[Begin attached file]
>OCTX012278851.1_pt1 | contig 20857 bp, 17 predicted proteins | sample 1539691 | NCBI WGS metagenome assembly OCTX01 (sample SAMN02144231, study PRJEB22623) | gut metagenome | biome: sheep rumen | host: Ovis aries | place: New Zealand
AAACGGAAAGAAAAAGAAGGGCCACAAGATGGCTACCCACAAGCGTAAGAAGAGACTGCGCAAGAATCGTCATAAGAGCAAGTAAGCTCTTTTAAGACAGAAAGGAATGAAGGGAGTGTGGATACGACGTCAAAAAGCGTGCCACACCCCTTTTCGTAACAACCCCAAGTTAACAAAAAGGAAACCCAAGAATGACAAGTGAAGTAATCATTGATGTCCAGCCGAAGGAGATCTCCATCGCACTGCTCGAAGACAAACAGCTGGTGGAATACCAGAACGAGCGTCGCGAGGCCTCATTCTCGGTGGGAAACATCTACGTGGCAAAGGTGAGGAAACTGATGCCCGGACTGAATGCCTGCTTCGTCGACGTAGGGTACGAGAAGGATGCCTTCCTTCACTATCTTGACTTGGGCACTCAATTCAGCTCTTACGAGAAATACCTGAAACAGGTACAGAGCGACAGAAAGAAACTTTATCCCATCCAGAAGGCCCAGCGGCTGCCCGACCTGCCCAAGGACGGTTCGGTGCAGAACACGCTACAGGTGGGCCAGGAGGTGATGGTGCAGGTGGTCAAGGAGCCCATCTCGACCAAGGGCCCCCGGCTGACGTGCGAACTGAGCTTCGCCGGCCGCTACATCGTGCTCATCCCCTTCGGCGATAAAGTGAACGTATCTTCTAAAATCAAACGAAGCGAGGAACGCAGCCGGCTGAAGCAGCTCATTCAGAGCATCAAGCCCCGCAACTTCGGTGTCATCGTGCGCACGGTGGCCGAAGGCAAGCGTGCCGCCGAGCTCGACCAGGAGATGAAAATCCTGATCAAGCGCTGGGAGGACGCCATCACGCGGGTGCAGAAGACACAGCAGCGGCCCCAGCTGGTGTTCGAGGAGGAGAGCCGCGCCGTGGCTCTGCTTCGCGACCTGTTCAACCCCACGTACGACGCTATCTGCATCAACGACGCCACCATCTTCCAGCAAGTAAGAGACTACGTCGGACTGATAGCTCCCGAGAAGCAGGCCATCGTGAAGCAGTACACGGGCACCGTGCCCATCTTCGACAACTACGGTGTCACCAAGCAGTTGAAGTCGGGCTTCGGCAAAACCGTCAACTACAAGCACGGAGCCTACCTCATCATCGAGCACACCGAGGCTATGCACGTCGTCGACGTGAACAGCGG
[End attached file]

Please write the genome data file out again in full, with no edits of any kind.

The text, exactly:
>OCTX012278851.1_pt1 | contig 20857 bp, 17 predicted proteins | sample 1539691 | NCBI WGS metagenome assembly OCTX01 (sample SAMN02144231, study PRJEB22623) | gut metagenome | biome: sheep rumen | host: Ovis aries | place: New Zealand
AAACGGAAAGAAAAAGAAGGGCCACAAGATGGCTACCCACAAGCGTAAGAAGAGACTGCGCAAGAATCGTCATAAGAGCAAGTAAGCTCTTTTAAGACAGAAAGGAATGAAGGGAGTGTGGATACGACGTCAAAAAGCGTGCCACACCCCTTTTCGTAACAACCCCAAGTTAACAAAAAGGAAACCCAAGAATGACAAGTGAAGTAATCATTGATGTCCAGCCGAAGGAGATCTCCATCGCACTGCTCGAAGACAAACAGCTGGTGGAATACCAGAACGAGCGTCGCGAGGCCTCATTCTCGGTGGGAAACATCTACGTGGCAAAGGTGAGGAAACTGATGCCCGGACTGAATGCCTGCTTCGTCGACGTAGGGTACGAGAAGGATGCCTTCCTTCACTATCTTGACTTGGGCACTCAATTCAGCTCTTACGAGAAATACCTGAAACAGGTACAGAGCGACAGAAAGAAACTTTATCCCATCCAGAAGGCCCAGCGGCTGCCCGACCTGCCCAAGGACGGTTCGGTGCAGAACACGCTACAGGTGGGCCAGGAGGTGATGGTGCAGGTGGTCAAGGAGCCCATCTCGACCAAGGGCCCCCGGCTGACGTGCGAACTGAGCTTCGCCGGCCGCTACATCGTGCTCATCCCCTTCGGCGATAAAGTGAACGTATCTTCTAAAATCAAACGAAGCGAGGAACGCAGCCGGCTGAAGCAGCTCATTCAGAGCATCAAGCCCCGCAACTTCGGTGTCATCGTGCGCACGGTGGCCGAAGGCAAGCGTGCCGCCGAGCTCGACCAGGAGATGAAAATCCTGATCAAGCGCTGGGAGGACGCCATCACGCGGGTGCAGAAGACACAGCAGCGGCCCCAGCTGGTGTTCGAGGAGGAGAGCCGCGCCGTGGCTCTGCTTCGCGACCTGTTCAACCCCACGTACGACGCTATCTGCATCAACGACGCCACCATCTTCCAGCAAGTAAGAGACTACGTCGGACTGATAGCTCCCGAGAAGCAGGCCATCGTGAAGCAGTACACGGGCACCGTGCCCATCTTCGACAACTACGGTGTCACCAAGCAGTTGAAGTCGGGCTTCGGCAAAACCGTCAACTACAAGCACGGAGCCTACCTCATCATCGAGCACACCGAGGCTATGCACGTCGTCGACGTGAACAGCGG